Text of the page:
Given the limits of the 1990 series, it’s no surprise that the production came off as somewhat tame – most certainly by today’s standards. Nevertheless, its titular character became an inimitable icon in horror film history, and this was due to the unforgettable performance of Tim Curry. The English actor from Cheshire, who was born on April 19, 1946, and was in his 40s, had already achieved somewhat of an iconic status himself with his role of the deranged Dr Frank-N-Furter from The Rocky Horror Picture Show in 1975, and so make-up and villainous eccentricity were not new ground for him. In fact only a few years before he’d donned the red skin and massive horns of the Lord Of Darkness in the 1985 fantasy film Legend. However, it was the prospect of another performance in heavy cosmetics and prosthetics that had him initially reluctant to take on the role of the child-eating clown, since it suggested many more excruciating hours buried under paint and sweating rubber. Thankfully director Tommy Lee Wallace agreed to cut down on the amount of make-up Curry would have to wear, which, given his stellar performance, didn’t need to be depended upon too greatly in any case. That’s not to say, though, that appearance of Pennywise was redundant or even close to – the white face, the red hair and the baggy suit were all essential in establishing a generation of coulrophobics, and for this make-up artist Bart Nixon is to be commended. According to Nixon, the essence of Pennywise’s design was a clown treatment of Lon Chaney’s Phantom Of The Opera (1925), especially regarding the ‘shape of the head and the upturned nose’. While Nixon hadn’t actually read the novel, he did go over some of the paragraphs that dealt with Pennywise’s description – however, he admits that most of the work was done according to information he got from the script, rather than the book, stark evidence of which can be seen in the clown’s suit, which involved a garish medley of colours as opposed to the original’s plain silver.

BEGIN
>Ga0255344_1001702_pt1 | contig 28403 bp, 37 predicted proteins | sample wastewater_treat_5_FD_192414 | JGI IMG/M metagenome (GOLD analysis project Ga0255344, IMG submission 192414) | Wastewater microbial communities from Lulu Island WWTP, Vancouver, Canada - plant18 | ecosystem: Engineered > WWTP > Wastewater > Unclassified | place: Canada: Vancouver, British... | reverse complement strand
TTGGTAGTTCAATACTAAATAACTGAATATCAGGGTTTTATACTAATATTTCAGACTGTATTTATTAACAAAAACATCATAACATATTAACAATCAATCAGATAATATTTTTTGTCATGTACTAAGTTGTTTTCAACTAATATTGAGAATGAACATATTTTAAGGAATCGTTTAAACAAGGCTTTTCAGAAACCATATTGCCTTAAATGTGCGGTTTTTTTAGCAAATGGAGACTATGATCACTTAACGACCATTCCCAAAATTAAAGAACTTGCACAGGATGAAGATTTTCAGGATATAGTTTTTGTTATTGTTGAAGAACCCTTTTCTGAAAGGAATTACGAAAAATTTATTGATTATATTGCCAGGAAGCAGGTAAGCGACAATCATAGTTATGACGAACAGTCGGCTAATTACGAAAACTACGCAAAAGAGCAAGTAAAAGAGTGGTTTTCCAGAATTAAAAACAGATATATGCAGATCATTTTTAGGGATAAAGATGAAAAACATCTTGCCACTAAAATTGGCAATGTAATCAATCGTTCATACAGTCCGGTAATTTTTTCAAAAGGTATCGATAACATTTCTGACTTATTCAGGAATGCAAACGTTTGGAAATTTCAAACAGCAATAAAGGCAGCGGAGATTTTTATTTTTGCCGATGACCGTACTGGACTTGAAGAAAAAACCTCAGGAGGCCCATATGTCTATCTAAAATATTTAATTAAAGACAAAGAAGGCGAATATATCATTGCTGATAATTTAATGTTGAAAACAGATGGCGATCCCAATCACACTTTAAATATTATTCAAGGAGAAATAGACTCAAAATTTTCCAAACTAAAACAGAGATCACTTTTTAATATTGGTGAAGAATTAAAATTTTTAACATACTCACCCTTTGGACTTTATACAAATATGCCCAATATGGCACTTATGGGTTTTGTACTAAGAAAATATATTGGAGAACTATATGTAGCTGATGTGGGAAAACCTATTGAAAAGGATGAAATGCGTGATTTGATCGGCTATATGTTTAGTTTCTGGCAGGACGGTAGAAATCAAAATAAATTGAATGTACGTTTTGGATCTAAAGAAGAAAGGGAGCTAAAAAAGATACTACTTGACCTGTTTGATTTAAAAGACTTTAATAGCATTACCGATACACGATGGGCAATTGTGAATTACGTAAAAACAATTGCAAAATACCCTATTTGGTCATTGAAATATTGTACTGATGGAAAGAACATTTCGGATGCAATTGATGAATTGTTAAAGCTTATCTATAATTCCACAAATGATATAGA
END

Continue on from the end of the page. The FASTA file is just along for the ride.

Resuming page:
IT goes without saying that finding someone to fill Tim Curry’s clown shoes would be something of a challenge, and indeed a good many names were put down for consideration – a few of them big ones. Richard Armitage, Hugo Weaving and, believe it or not, even Tilda Swinton were all stars given serious consideration. In the end, though, it was rising Swedish star Bill Skarsgard who landed the honour, despite being around 17 years younger that Curry had been. Born August 9, 1990 in Vallingby, Sweden, Bill comes from a family already rooted in the entertainment industry. His father, Stellan Skarsgard, has an impressive filmography to his name, and several of Bill’s siblings are in show business too, the most famous being Alexander, who grabbed attention with his role as vampire Eric Northman in HBO’s True Blood series. Bill Himself has had some involvement in monster horror, having starred in the the werewolf-centric Hemlock Grove series, and so the realm of the weird and wonderful isn’t new to him, just as it wasn’t to his predecessor. But what earned him the role ultimately was his reinterpretation of Pennywise. “I’ll never be able to make a Tim Curry performance as good as Tim Curry,” Skarsgard has said about the role. “His performance was truly great, but it’s important for me to do something different because of that.” He elaborated, “There’s a childishness to the character, because he’s so closely linked to the kids. The clown is the manifestation of children’s imaginations, so there’s something childlike about that.” Director Andres Muschietti echoed this, saying, “Bill Skarsgard caught my attention. The character has a childish and sweet demeanor, but there’s something very off about him. Bill has that balance in him. He can be sweet and cute, but he can be pretty disturbing.” But while this Pennywise was imagined with something childlike to him, his costume was designed to illustrate how old he actually is. Pennywise has existed in the area of Derry for centuries, and his clothing took elements of various ages to show that. Costume designer Janie explained that she drew from the Medieval, Renaissance, Elizabethan, and Victorian eras, commenting on the Fortuny pleating, “It’s a different technique [from] what the Elizabethans would do…it has a whimsical, floppy quality to it. It’s not a direct translation of a ruff or a whisk, which were two of the collars popular during the Elizabethan period.”